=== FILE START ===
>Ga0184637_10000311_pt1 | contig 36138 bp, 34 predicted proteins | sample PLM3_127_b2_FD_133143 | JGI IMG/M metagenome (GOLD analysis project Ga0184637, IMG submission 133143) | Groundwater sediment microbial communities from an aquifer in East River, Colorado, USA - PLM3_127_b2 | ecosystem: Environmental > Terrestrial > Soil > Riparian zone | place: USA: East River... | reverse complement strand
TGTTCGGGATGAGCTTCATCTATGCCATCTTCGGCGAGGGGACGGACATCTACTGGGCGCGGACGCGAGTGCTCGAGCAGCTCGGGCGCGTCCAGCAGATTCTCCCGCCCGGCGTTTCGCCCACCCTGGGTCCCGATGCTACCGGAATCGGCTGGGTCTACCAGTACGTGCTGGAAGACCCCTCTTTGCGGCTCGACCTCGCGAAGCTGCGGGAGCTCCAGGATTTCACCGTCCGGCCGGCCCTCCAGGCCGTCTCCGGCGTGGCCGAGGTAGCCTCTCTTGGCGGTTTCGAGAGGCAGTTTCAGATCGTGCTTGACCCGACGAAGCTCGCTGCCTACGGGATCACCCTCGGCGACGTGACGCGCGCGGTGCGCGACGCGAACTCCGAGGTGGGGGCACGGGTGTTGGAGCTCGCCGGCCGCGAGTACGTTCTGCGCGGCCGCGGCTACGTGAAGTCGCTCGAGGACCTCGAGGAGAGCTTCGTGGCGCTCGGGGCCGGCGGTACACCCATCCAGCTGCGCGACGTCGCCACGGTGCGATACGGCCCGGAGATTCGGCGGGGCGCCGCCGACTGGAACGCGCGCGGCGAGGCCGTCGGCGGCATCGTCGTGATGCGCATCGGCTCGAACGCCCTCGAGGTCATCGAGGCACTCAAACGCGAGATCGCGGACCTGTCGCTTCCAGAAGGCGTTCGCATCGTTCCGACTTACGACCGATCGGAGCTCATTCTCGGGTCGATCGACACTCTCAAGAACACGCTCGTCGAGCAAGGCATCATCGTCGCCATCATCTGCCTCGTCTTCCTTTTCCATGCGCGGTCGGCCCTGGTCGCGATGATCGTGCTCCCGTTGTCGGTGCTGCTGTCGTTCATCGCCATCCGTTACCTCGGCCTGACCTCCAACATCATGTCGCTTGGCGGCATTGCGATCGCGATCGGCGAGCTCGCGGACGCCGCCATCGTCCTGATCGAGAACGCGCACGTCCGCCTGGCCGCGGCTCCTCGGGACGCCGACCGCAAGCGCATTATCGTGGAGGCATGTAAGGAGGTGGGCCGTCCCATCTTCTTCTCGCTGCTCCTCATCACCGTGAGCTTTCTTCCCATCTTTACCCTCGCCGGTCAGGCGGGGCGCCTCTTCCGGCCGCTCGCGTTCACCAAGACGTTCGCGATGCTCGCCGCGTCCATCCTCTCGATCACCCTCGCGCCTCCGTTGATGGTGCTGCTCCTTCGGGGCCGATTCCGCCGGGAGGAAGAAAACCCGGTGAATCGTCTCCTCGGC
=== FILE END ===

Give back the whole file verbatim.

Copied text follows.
>Ga0184637_10000311_pt1 | contig 36138 bp, 34 predicted proteins | sample PLM3_127_b2_FD_133143 | JGI IMG/M metagenome (GOLD analysis project Ga0184637, IMG submission 133143) | Groundwater sediment microbial communities from an aquifer in East River, Colorado, USA - PLM3_127_b2 | ecosystem: Environmental > Terrestrial > Soil > Riparian zone | place: USA: East River... | reverse complement strand
TGTTCGGGATGAGCTTCATCTATGCCATCTTCGGCGAGGGGACGGACATCTACTGGGCGCGGACGCGAGTGCTCGAGCAGCTCGGGCGCGTCCAGCAGATTCTCCCGCCCGGCGTTTCGCCCACCCTGGGTCCCGATGCTACCGGAATCGGCTGGGTCTACCAGTACGTGCTGGAAGACCCCTCTTTGCGGCTCGACCTCGCGAAGCTGCGGGAGCTCCAGGATTTCACCGTCCGGCCGGCCCTCCAGGCCGTCTCCGGCGTGGCCGAGGTAGCCTCTCTTGGCGGTTTCGAGAGGCAGTTTCAGATCGTGCTTGACCCGACGAAGCTCGCTGCCTACGGGATCACCCTCGGCGACGTGACGCGCGCGGTGCGCGACGCGAACTCCGAGGTGGGGGCACGGGTGTTGGAGCTCGCCGGCCGCGAGTACGTTCTGCGCGGCCGCGGCTACGTGAAGTCGCTCGAGGACCTCGAGGAGAGCTTCGTGGCGCTCGGGGCCGGCGGTACACCCATCCAGCTGCGCGACGTCGCCACGGTGCGATACGGCCCGGAGATTCGGCGGGGCGCCGCCGACTGGAACGCGCGCGGCGAGGCCGTCGGCGGCATCGTCGTGATGCGCATCGGCTCGAACGCCCTCGAGGTCATCGAGGCACTCAAACGCGAGATCGCGGACCTGTCGCTTCCAGAAGGCGTTCGCATCGTTCCGACTTACGACCGATCGGAGCTCATTCTCGGGTCGATCGACACTCTCAAGAACACGCTCGTCGAGCAAGGCATCATCGTCGCCATCATCTGCCTCGTCTTCCTTTTCCATGCGCGGTCGGCCCTGGTCGCGATGATCGTGCTCCCGTTGTCGGTGCTGCTGTCGTTCATCGCCATCCGTTACCTCGGCCTGACCTCCAACATCATGTCGCTTGGCGGCATTGCGATCGCGATCGGCGAGCTCGCGGACGCCGCCATCGTCCTGATCGAGAACGCGCACGTCCGCCTGGCCGCGGCTCCTCGGGACGCCGACCGCAAGCGCATTATCGTGGAGGCATGTAAGGAGGTGGGCCGTCCCATCTTCTTCTCGCTGCTCCTCATCACCGTGAGCTTTCTTCCCATCTTTACCCTCGCCGGTCAGGCGGGGCGCCTCTTCCGGCCGCTCGCGTTCACCAAGACGTTCGCGATGCTCGCCGCGTCCATCCTCTCGATCACCCTCGCGCCTCCGTTGATGGTGCTGCTCCTTCGGGGCCGATTCCGCCGGGAGGAAGAAAACCCGGTGAATCGTCTCCTCGGC